A long flight home
The Pong dam was created to benefit humans. But it also offers thousands of birds a suitable habitat and a winter home. Mike Pandey tells you more.health and fitness Updated: Jan 28, 2010 19:40 IST
At the foothills of the Himalayas lie the largest wetlands in North India, which have been declared a Ramsar heritage site — the Pong Dam Bird Sanctuary.
The Pong Dam Sanctuary is definitely the most spectacular and diverse wetland ecosystem I have seen anywhere in India. However, the Pong dam was built only in the 1970s, after which the area that was already rich with bird life, became an even hotter destination for migratory birds. This enormous, 307 sq km, manmade wetland nestles in the lap of the mighty Dhauladhar range of the Himalayas.
I was at Nagrota Suriya in the Kangra district of Himachal Pradesh. We drove to Haripur Dhar, took paddleboats and rowed into the swamp to reach the feeding area of the water birds. The water was too shallow to proceed further, so we anchored. I set up my camera and looked through the telephoto lens. I could not believe my eyes. For miles as far as the eye could see, the backwaters were thickly carpeted with water birds. I started filming the thousands of poachards, pintails, coots, cormorants and waterfowl that were busy feeding in the marsh.
Suddenly, without warning, the water in front of us exploded with wings and feathers. The sky actually darkened as over 25,000 water birds took flight. The sound of beating wings and the cacophony of their calls filled the air and they all moved in unison in one swirling mass. Minutes later they returned to their feeding grounds, swooping gracefully, skimming weightlessly on the surface. It was one of the most spectacular sights I had seen in India.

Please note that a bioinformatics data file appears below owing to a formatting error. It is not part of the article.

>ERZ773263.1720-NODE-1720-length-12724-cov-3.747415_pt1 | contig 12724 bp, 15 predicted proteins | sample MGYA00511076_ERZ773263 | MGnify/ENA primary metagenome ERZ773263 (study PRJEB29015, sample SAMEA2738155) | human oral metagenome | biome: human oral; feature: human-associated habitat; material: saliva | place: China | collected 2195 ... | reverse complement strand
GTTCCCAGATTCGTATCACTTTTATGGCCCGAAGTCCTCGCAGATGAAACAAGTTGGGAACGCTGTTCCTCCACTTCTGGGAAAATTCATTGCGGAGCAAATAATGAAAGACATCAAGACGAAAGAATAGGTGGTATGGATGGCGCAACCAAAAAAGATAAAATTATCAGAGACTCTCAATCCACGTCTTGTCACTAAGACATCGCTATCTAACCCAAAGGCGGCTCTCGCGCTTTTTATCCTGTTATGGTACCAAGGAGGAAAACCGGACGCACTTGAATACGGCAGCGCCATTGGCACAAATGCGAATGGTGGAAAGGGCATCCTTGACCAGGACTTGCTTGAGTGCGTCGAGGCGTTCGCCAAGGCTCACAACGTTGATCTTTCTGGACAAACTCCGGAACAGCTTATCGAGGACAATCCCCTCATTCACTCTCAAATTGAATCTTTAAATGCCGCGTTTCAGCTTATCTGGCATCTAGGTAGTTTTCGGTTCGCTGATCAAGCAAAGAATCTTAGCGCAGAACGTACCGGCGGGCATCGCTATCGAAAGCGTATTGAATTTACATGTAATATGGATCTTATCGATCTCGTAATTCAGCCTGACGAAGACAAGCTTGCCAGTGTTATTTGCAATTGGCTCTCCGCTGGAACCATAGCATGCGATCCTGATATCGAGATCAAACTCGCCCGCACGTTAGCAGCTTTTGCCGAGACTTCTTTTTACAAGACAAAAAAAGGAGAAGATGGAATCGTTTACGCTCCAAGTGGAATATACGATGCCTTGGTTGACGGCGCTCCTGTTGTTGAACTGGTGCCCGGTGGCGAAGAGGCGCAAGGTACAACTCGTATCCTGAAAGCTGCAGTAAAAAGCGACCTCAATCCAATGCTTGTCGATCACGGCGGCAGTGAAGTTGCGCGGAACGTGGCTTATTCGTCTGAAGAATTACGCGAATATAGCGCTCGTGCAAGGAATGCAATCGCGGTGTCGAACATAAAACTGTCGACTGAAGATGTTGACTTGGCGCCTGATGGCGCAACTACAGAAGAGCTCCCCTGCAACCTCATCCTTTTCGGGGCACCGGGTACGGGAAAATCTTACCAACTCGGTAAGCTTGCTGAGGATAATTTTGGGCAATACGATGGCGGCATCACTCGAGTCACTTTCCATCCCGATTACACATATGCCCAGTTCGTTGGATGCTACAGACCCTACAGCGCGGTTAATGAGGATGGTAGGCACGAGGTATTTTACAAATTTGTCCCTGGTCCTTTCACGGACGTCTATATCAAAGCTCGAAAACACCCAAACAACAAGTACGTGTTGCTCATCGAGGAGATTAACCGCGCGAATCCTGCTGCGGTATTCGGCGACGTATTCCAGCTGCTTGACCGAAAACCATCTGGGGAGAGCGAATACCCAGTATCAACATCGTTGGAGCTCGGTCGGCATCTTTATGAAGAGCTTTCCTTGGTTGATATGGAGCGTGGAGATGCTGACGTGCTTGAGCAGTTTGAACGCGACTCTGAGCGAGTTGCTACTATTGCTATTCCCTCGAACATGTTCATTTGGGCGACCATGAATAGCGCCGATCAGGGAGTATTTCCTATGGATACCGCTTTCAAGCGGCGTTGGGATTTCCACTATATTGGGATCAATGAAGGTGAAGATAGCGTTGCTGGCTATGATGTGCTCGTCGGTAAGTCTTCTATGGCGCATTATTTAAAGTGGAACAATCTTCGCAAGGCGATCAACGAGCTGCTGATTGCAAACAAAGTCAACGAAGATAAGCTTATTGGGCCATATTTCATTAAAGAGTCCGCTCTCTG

The Pong Dam Bird Sanctuary’s crystal clear water, as well as the swamps, marshes and grasslands that cover its backwaters, make it a favourite destination for thousands of migratory birds.
This year the special census’ preliminary reports put the bird count at about 1.44 lakh birds. A total of 220 bird species have been spotted here. The bar-headed geese leave their frigid homes in Siberia every winter and use powerful wind streams to propel them over high Himalayan passes to head for the Pong Dam bird sanctuary.
On one cold morning in Nagrota Suriya, the mist finally lifted to reveal the snowy Dhauladhar range. The bar-headed geese were quite shy and far from my boat, so I decided to move closer. The water had receded, making it easy to walk on the marshy bed. The wet and spongy earth gave way as I moved forward. My shoes started sinking into the soft soil but there was no turning back now.
I was not prepared for the sticky marshland. I was so engrossed in filming that I did not realise that I was ankle deep in soft mud! But I somehow managed to wrest the camera and free myself.
A wetlands adventure needs some preparation. Weather changes quickly, so always carry warm, waterproof clothing, oilskins if possible. Gumboots are a must for marshy conditions. Carry large thick plastic bags to save dry clothes (don’t forget to pack an extra set!) and protect photographic equipment.
Dry fruits like dates are a valuable source of energy. Also remember to carry away all your plastic waste. Birds and animals can choke and die on plastic wrappers.
The Pong dam was created to benefit humans. But it also offers thousands of birds a suitable habitat and a winter home.
Mike Pandey is a wildlife filmmaker and conservationist